Increasing inbound links to your site with bloggers, competitors and social networking
This week we’ve been talking about how to start your link-building campaign. In the last two articles, we’ve focused more on building up your contacts, but now we’ll show you how to get people to link to your site and drive website traffic.
If you want people to organically link to your site (as in, without you suggesting a link exchange or barter) here are a few things you should do:
- Get found. Research highly searched phrases using a tool like Wordtracker, and SEO your articles using that phrase, so that reporters and researchers will find YOU when they are looking for references in their own articles.
- Stay current. Whatever your target audience is, report with news-worthy articles and stay up to date on all the latest related gossip. Again, this is for outside references.
- Promote shamelessly. Encourage readers to digg and del.icio.us your articles. This puts links to your site on some very credible news feeds.
- Let users generate content. Allow comments on articles and blogs, make your site the water cooler for search engines.
- Make lists. There’s nothing is more link-able than a good list.
- Start controversy. That’s right, don’t be afraid to be controversial. Like they say… “any press is good press”.
How to get bloggers to write about you
In the last few years, this technique has become the epitome of link building. It might seem like bloggers have their own clique when it comes to cross-linking, but much like any social gathering, it’s all about taking a sip of wine and getting out there. If your list of blogger prospects isn’t large enough, do some target shooting in Technorati, Google Blog Search and Ask.com‘s blog search engine.
Here are a few ways that you can get bloggers to notice you and link to your articles:
- Contact the blogger. This is a bold move, but if you really think that something you’ve written will be of interest to the writer, then by all means, put yourself out there. Contact details can almost always be found on a bloggers site or contact page.
- Comment on blogs. This has multiple benefits. First, if you are writing genuinely interesting comments, people will feel inclined to learn more about you. Most blogs link to your website if a user clicks on your comment name. The other benefit of this is that you immediately have a backlink to your site. However, steer clear of leaving obvious promotional comments, as they are likely to be frowned upon and removed.
- Ask for a review. If you are product-based, offer relevant bloggers a chance to receive a free product in exchange for their review. The risk is certainly that they will not be an immediate fan, but that doesn’t mean that the backlink is any less valuable, especially if a user follows it and finds a different product they prefer.
With all that said… keep in mind that most bloggers don’t get paid nearly enough, or at all, to do your profitable company a favor without getting something out of the deal. So you may want to remember this when you email them.
If you plan on emailing the blogger, start your email with a compliment. Talk about how much you enjoy their blog, and do your research beforehand. Make sure you provide them with all of the details they’ll need to link to your site or article. For more tips, check out Ogilvy’s Blogger Outreach Code of Ethics.
How to get your competitors to write about you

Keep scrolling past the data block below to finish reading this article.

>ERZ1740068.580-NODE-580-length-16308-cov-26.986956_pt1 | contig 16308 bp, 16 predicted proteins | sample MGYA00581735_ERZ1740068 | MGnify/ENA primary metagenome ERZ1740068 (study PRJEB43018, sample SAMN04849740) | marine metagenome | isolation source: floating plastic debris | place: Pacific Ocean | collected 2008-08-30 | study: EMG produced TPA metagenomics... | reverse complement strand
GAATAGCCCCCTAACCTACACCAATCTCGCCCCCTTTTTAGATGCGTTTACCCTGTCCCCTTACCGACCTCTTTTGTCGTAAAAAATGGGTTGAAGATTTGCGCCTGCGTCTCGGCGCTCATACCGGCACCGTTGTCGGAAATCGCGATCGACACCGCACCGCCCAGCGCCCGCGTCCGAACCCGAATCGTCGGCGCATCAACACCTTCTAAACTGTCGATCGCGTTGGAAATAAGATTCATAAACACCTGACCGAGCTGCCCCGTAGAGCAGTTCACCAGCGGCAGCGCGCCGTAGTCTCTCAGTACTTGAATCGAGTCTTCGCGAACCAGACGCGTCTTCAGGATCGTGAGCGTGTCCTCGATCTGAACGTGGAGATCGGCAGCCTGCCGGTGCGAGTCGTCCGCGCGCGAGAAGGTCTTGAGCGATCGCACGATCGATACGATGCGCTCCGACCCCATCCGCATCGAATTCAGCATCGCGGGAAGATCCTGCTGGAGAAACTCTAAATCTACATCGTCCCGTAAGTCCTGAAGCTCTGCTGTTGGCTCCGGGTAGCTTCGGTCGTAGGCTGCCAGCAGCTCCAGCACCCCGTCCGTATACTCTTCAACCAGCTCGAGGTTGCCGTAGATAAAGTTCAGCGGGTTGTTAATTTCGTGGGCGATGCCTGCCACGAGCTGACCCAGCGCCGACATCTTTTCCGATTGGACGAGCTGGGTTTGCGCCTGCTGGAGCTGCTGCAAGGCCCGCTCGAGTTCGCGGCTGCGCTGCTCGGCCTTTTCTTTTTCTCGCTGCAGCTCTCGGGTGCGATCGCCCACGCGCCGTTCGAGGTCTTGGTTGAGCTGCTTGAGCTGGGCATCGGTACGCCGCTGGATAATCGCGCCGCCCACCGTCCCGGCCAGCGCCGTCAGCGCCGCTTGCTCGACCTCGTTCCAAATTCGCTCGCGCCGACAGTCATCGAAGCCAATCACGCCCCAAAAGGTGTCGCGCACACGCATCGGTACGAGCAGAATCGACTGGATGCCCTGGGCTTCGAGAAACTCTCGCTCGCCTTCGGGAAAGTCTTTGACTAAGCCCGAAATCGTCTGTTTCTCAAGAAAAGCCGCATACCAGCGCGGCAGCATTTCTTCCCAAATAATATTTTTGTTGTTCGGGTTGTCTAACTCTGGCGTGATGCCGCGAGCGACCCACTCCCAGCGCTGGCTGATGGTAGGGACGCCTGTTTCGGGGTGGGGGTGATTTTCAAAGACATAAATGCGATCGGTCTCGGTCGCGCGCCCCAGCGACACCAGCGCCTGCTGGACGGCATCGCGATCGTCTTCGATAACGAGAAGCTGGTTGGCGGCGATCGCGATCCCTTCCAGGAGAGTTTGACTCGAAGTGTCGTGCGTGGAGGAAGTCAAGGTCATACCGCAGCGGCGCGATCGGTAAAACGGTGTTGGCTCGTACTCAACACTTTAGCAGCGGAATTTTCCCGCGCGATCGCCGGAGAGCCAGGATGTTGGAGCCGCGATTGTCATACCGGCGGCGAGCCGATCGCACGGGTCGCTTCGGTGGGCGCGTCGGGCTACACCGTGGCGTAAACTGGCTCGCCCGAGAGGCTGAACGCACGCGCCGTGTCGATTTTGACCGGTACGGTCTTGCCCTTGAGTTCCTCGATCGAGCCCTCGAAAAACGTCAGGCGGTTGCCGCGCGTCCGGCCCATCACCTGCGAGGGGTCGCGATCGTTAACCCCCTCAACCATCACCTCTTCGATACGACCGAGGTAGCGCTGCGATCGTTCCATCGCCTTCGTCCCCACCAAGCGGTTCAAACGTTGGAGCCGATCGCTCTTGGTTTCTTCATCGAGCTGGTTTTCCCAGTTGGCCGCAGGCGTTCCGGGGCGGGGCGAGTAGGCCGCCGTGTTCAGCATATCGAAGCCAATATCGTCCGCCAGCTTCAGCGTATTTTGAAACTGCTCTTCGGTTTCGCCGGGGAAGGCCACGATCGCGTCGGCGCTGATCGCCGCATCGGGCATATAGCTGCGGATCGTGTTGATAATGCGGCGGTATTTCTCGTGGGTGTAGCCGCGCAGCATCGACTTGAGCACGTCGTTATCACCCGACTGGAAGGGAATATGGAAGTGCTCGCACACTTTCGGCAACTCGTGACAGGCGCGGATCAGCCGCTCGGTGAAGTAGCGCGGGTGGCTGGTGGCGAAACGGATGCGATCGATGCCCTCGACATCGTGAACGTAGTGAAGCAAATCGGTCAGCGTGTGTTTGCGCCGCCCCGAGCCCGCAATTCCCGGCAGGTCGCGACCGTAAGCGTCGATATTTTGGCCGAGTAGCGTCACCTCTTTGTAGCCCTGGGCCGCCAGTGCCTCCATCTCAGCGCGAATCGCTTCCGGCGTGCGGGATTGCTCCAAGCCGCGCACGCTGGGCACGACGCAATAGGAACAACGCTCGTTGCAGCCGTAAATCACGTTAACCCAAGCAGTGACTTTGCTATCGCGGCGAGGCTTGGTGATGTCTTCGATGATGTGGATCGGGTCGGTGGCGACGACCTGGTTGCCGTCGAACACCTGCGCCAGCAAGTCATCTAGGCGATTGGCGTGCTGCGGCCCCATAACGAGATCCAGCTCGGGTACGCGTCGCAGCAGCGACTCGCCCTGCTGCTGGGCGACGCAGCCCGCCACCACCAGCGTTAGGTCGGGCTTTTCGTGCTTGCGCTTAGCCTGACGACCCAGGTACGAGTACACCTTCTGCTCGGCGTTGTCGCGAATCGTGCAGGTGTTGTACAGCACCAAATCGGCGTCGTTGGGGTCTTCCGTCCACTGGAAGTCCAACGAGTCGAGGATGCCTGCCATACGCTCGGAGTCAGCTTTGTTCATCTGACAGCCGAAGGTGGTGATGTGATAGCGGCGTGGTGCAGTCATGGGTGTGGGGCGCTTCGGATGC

This is good old-fashioned business. Your competitors are not going to give you traffic without something in exchange, so you need to think of something good.
- Exchange links. A non-threatening place to suggest a link-exchange would be in a blogroll or “partners” area of your competitors site. It doesn’t distract their readers but it’s still a valuable placement.
- Fill a void. It is also likely that you have a complimentary article or product in your arsenal that they do not cover and may find valuable to their readers. If this is the case, that might be the sort of exchange you should be looking for and focusing on. Many bloggers rely on other bloggers to fulfill their editorial needs by cutting and pasting, or speed-linking (a post composed completely of links to interesting articles and sites) to fill some white space. Fill that space.
However, if your site mostly consists of a blog, and is hardly product-driven, I would use the term “competitor” very lightly because your “competition” in this realm is likely your biggest ally, since you can help each other out the most when it comes to link-building.
How to get other inbound links to your site
This is the fun part. Remember all those user-generated sites you’ve been hearing about? Well… go get ’em tiger! This is the easiest way to create your own external inbound links. Forums, online communities, social bookmarks, online reviews.. these are all places where you have the opportunity to create a live link to your content, with the least amount of effort.
- Social networks. We’re going to make this part simple by pointing you to an article we wrote about being a social networking evangelist, back in April. It shows you multiple places to set up shop and create links to your site from multiple domains, including Digg, MySpace, LinkedIn, Technorati and more.
- Online Press Releases. One last resort is the realm of online press releases, which will automatically generate multiple links to your site from all over the web. Not only from the PR sites themselves, but also from any browsing blogger looking to pick up a story (score!). We’ve listed an archive of free and paid resources as well as a step by step how-to in our Quick guide to distributing press releases online article.